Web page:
We’d expect judges nominated to the U.S. Court of Appeals for the District of Columbia Circuit (the second most important court in the land) to be committed to the constitutional principle of church-state separation. Unfortunately, this description doesn’t fit Judge Justin R. Walker, whose confirmation hearing to the D.C. Circuit Court took place before the Senate Judiciary Committee earlier this week.
If you just listened to U.S. Sens. Mike Lee (R-Utah), Ted Cruz (R-Texas), Rand Paul (R-Ky.), and Josh Hawley (R-Mo.) discuss Walker at the hearing, you might think that the judge blocked an American “city from criminalizing Easter.” But Walker is not the savior of religious freedom portrayed. His past (limited to his scant six months of experience as a judge) shows an alarming misunderstanding of religious freedom.
To start, in On Fire Christian Center v. Fischer, Walker granted a temporary restraining order to block the mayor of Louisville, Ky., from preventing a church from holding drive-in Easter services during the COVID-19 pandemic. The first problem with his decision is that the city never intended to bar drive-in church services, but Walker never took the time to find out that critical fact. Nor did he take the time to find out that the churchgoers at past services weren’t staying in their cars with the windows up. They were bumping elbows and passing offering plates, breaking social distancing rules. Rather than getting the facts and realizing there was no case or controversy, Walker wrote a 20-page opinion with 86 footnotes that read like an audition for the D.C. Circuit.
Secular and religious gatherings must be treated the same, with no special religious exemptions that put people at risk of contracting or spreading the virus during the pandemic. In fact, granting exemptions to allow the church to meet in situations deemed too dangerous for secular gatherings violates the First Amendment. Religious freedom, as safeguarded by the First Amendment, gives us the right to believe – or not – as we see fit. But religious freedom does not give us a right to use our religion to cause harm to others, such as by spreading a deadly disease.
And the biggest issue with Walker’s ruling was his inaccurate and inappropriate descriptions of religious freedom rights throughout:
- Walker declared that “an American mayor criminalized the communal celebration of Easter.” This is false. The mayor, like in two-thirds of states, had temporarily suspended mass gatherings, whether secular or religious, to prevent the spread of the virus. Religious freedom is not a right to risk other people’s lives.
- Walker portrayed business owners who use religious freedom as a justification to refuse to serve LGBTQ customers as victims of “discrimination.” Religious freedom is not a right to use your religious beliefs as an excuse to harm other people.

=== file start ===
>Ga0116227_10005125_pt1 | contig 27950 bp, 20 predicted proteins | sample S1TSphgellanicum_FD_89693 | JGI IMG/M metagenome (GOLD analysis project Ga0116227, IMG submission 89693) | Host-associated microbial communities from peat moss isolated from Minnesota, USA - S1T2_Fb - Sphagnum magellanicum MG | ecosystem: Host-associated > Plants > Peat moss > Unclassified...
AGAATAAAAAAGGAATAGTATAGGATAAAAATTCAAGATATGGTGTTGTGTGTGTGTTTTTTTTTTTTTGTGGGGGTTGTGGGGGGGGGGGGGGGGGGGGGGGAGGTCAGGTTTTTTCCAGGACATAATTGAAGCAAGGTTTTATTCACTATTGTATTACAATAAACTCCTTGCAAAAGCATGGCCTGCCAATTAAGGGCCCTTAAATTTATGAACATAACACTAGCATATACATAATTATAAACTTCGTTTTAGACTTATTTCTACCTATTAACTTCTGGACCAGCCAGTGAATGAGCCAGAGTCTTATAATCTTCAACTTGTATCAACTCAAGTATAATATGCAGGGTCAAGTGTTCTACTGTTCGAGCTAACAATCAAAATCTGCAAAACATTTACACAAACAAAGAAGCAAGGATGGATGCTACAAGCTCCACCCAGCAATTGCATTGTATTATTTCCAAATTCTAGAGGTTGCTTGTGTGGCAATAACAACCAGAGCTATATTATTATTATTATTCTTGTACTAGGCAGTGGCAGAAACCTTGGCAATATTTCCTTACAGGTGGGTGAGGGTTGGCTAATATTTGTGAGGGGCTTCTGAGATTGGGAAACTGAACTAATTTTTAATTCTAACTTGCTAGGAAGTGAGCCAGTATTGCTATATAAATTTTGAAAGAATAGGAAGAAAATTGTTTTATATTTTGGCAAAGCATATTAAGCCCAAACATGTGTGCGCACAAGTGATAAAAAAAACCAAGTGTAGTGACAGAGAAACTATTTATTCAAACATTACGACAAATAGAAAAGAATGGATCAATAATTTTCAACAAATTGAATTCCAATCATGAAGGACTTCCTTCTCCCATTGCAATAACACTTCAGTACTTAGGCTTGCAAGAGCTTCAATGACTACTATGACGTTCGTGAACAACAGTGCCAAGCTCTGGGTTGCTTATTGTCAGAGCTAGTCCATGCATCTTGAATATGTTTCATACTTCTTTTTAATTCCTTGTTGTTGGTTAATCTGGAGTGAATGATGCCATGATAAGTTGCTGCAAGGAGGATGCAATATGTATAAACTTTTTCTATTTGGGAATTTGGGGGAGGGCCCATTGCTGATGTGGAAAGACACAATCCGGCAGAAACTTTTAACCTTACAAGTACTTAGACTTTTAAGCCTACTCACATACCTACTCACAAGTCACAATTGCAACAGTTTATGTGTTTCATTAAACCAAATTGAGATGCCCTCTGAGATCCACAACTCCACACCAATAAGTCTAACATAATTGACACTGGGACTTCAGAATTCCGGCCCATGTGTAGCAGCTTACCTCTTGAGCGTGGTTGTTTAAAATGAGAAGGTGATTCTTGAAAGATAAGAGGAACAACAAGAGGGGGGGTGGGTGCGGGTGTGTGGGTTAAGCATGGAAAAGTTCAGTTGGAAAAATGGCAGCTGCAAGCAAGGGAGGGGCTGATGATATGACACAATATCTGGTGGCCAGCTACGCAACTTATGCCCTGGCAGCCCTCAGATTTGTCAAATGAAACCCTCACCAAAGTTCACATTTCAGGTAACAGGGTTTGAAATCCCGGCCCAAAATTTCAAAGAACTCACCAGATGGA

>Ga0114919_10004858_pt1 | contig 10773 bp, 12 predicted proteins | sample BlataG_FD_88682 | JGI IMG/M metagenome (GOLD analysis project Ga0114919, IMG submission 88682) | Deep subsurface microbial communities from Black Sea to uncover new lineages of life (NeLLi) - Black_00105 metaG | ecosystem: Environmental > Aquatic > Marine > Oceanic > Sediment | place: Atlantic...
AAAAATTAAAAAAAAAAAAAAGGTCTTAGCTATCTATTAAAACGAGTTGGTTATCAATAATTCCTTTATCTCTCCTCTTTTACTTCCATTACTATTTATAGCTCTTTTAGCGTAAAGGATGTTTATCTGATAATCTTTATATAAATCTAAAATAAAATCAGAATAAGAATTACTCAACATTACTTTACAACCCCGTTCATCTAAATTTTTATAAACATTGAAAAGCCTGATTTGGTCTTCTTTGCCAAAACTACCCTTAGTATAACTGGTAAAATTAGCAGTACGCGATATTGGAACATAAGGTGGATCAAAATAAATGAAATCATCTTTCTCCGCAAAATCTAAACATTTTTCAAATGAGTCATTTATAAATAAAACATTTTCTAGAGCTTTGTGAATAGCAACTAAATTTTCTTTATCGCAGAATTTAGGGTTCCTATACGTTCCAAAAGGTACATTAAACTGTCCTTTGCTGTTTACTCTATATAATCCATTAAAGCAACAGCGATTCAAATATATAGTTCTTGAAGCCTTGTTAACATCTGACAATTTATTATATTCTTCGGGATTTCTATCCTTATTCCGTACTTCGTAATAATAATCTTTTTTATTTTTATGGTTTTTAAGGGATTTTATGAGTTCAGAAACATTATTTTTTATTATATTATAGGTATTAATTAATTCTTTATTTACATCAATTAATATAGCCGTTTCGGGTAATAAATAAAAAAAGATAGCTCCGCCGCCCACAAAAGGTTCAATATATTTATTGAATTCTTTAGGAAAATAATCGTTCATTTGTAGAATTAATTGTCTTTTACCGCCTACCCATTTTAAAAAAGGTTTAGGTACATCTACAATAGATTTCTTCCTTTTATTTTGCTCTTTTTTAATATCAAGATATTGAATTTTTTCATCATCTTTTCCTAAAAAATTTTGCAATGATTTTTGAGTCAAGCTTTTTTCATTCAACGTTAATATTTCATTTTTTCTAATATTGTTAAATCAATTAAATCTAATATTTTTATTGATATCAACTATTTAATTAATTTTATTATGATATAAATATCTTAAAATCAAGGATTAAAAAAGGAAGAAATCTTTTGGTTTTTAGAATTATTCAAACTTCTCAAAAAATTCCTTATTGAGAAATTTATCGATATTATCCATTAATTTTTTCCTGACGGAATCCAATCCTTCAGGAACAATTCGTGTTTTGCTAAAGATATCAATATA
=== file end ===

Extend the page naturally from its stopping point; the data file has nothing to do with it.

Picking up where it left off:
- Walker jabbed at the nonreligious and non-Christians, whom he implied don’t understand religious freedom as well as Christians. Religious freedom is equally vital to all Americans, Christian or not.
And Walker expressed his lack of regard for church-state separation during his Senate hearing too:
- Walker mentioned the Free Exercise Clause of the First Amendment seven times, but he did not mention the Establishment Clause, which provides for separation of church and state, even once. Separation of church and state is the linchpin of religious freedom.
- Walker responded to questions from Hawley about Trinity Lutheran v. Comer, a 2017 Supreme Court case, by citing Justice Neil Gorsuch’s concurrence in the case. Gorsuch’s concurrence suggested that the First Amendment requires the government to fund religious activities with taxpayer dollars. This extreme interpretation of Trinity Lutheran would tear down the church-state wall as we know it and open the floodgates to all kinds of public funding for religious activities, from constructing churches to paying for religious education. The framers of the First Amendment would be aghast.
- Walker lavished praise on his former boss, Supreme Court Justice Brett Kavanaugh – particularly Kavanaugh’s “approach to the law.” Kavanaugh, you might recall, has stated that the wall of separation between church and state is “wrong as a matter of law and history.”
All the evidence shows that Walker will bring his problematic views of religious freedom to the D.C. Circuit. As a result, we wrote to senators and urged them to vote no on Walker’s nomination. It has only taken a six-month career and one hearing to reveal Walker’s harmful views of religious freedom – he will do much worse with a lifetime appointment.
Photo: Screenshot from C-SPAN